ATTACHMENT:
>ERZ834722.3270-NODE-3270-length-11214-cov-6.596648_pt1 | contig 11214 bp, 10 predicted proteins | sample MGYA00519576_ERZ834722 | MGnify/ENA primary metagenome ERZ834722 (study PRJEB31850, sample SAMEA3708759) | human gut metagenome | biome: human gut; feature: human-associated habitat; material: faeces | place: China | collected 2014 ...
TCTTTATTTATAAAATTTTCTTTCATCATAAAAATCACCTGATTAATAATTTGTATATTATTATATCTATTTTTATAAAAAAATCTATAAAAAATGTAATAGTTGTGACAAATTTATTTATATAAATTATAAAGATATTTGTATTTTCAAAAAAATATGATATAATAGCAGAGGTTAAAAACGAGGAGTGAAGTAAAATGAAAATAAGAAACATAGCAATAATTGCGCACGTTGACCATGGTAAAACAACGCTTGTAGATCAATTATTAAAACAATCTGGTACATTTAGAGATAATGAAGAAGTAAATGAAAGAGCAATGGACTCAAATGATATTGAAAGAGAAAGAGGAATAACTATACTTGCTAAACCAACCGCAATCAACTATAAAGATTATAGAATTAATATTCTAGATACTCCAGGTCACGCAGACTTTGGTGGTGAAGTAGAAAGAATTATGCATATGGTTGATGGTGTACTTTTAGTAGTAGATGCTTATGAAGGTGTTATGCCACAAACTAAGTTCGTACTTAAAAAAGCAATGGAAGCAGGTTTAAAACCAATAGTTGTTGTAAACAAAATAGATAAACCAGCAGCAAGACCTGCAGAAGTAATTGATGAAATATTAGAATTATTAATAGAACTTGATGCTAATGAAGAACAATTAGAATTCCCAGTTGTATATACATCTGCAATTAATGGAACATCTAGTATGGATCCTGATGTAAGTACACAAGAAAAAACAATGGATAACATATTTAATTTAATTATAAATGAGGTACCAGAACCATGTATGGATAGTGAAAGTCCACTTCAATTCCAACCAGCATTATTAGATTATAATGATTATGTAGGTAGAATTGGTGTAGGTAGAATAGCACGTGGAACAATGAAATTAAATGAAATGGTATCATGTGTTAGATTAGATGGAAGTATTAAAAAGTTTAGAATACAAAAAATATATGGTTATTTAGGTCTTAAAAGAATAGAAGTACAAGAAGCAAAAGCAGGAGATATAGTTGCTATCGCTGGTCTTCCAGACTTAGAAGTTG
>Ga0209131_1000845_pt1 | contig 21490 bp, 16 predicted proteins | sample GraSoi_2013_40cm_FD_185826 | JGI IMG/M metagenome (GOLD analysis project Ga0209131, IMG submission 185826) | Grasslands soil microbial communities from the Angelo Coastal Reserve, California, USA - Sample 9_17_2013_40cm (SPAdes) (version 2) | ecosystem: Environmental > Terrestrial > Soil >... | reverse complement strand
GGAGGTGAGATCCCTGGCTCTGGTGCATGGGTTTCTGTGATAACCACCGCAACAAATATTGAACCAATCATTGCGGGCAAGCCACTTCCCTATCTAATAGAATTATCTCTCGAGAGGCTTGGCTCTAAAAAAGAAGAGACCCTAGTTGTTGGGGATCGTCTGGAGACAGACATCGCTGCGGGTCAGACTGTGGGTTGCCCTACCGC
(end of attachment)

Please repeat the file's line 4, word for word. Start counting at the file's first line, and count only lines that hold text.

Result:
GGAGGTGAGATCCCTGGCTCTGGTGCATGGGTTTCTGTGATAACCACCGCAACAAATATTGAACCAATCATTGCGGGCAAGCCACTTCCCTATCTAATAGAATTATCTCTCGAGAGGCTTGGCTCTAAAAAAGAAGAGACCCTAGTTGTTGGGGATCGTCTGGAGACAGACATCGCTGCGGGTCAGACTGTGGGTTGCCCTACCGC